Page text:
Until last year, spinning mills in Tamilnadu were running round the clock, and were busy expanding their operational capacities. Now, with the export market hit the economic crisis, coupled with a few other factors, the declining foreign orders has pushed the textile industry of South India is centered into a crisis.
Textile mills in Coimbatore accounts for a predominant part of the industry in South India. Presently, a major part of the spinning mills which involves in manufacturing yarn remains idle. Several units and closing down, putting the jobs of thousands of the workers into jeopardy, and many others have not received their wages for months. 392 mills were closed during the previous year leaving more than 2lakh workers jobless. Saddled with recession, the industry is tumbling down facing a steep fall in the export orders, especially from the South East Asian markets. The economic liberalization, which was believed to be the pivot of Coimbatore spinning mill's success, is now being blamed as a reason for the industrial turmoil.
The corresponding period during the previous year was a busy period for the spinning mills in South India. The spindle capacity was doubled with 40% additional capacity. All these efforts have gone with the wind, with the advent of global recession and power crisis. The fiscal year 2008-09 is one of the most difficult periods in the history of textile mills in South India. Cotton yarn production is already down by 20% during the last fiscal year. Production which was 4003.44 million kg during 2007-08 dropped to 3239.17 million kg during the last year.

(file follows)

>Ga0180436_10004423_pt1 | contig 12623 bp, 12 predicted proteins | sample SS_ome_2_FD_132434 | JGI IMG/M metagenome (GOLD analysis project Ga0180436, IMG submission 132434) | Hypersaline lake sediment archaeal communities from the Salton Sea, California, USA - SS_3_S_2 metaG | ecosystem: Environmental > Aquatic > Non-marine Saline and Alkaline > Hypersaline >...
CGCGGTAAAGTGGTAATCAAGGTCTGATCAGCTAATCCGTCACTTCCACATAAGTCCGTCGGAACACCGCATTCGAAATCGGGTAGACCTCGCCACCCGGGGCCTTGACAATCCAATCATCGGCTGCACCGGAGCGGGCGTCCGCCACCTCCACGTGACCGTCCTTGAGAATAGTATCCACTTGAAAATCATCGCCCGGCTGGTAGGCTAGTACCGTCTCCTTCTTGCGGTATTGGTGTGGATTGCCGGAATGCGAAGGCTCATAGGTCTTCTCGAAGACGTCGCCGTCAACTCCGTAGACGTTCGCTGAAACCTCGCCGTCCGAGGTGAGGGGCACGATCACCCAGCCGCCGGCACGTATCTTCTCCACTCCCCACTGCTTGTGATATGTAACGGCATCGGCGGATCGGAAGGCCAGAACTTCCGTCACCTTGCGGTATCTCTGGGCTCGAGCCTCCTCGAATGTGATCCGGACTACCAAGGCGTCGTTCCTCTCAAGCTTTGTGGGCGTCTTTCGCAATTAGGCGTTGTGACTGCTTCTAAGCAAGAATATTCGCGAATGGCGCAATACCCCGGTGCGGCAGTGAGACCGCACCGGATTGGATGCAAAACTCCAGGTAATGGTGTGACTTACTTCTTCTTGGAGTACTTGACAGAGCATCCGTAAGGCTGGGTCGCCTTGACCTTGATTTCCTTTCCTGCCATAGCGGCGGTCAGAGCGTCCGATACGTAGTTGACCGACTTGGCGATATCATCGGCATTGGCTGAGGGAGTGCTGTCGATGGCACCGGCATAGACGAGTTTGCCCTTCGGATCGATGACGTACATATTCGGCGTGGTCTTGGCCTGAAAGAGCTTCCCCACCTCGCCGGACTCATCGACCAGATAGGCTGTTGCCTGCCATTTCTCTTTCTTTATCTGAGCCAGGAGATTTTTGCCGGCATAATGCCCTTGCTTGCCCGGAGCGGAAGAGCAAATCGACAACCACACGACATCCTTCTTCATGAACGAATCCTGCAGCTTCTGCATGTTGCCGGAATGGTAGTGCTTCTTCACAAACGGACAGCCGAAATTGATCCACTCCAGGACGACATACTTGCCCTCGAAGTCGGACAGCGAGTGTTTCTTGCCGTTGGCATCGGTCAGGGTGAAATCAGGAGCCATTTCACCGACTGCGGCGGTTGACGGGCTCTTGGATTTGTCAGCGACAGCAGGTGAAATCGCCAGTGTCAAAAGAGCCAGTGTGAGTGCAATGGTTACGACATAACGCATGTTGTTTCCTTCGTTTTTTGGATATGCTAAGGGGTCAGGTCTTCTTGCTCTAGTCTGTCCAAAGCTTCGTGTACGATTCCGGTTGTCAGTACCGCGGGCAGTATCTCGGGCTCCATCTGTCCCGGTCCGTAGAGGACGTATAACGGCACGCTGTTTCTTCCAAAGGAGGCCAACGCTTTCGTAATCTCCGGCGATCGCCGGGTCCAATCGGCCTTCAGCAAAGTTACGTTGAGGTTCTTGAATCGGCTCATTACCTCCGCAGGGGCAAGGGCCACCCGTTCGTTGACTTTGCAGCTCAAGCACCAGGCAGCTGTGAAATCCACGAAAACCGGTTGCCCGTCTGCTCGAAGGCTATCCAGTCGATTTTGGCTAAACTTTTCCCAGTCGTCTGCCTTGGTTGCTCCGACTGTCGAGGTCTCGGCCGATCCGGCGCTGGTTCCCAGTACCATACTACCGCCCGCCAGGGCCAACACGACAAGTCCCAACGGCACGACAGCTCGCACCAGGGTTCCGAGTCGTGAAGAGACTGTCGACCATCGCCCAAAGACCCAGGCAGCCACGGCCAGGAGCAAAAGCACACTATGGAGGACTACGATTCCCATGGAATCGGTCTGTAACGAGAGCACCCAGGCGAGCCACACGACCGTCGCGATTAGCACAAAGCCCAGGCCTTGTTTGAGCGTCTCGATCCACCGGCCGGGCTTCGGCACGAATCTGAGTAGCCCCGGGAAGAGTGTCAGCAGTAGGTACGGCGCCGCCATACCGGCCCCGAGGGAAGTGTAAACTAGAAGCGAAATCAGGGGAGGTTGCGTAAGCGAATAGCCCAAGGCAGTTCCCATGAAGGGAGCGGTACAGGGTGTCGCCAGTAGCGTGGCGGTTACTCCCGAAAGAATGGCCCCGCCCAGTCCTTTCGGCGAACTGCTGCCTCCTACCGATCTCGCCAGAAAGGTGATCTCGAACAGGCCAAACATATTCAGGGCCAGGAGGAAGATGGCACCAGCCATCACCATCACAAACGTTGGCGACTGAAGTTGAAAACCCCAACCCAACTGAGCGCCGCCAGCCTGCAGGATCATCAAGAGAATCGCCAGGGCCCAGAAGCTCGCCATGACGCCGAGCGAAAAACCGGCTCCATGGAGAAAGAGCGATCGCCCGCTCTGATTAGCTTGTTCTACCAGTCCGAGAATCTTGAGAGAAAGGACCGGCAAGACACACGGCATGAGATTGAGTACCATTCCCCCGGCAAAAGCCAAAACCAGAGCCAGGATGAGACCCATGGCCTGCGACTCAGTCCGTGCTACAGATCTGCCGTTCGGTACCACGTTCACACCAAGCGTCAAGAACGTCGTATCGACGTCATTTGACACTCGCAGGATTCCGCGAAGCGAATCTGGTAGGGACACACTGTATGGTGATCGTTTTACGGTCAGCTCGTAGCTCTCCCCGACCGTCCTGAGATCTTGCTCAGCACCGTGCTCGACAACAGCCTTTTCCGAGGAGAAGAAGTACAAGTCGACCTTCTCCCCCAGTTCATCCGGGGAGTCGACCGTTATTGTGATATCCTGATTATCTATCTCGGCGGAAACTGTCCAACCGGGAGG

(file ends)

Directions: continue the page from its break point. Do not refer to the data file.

Mills in Andhra faced a power cut of 30%, while mills in Tamil Nadu are facing a power cut of 45%. This has literally pushed the manufacturing units in Coimbatore region to the brink. With very little electricity to run the machines, burdened with intermittent power cuts, the spinning mills operate with minimum capacity. Due to the ongoing power crisis, mills are running only on 55% of their production capacity resulting in drastic cuts in production and widespread lay-offs.
The Government's failure to take initiatives to provide relief to the industry has caused agitation among the mill owners. Despite the Government's announcement of three stimulus packages for the industry, it did not provide any succor to the ailing industry. The 5% tax incentive given to the cotton traders as a part of the stimulus package, only added to the woes of the spinning mills.
Like Scylla and Charybdis, global economic turmoil and acute power cuts are pressing down the performance of the textile units. Increasing prices of cotton and revision of minimum wages, and export sop for cotton have added fuel to the fire. Textile industry in Tamil Nadu which accounts for 45% of the countrys spinning capacity is now facing incredible pressure with initiated proactive measures proving futile. Appropriate measures must be taken, with due support from the Government to revive the industry.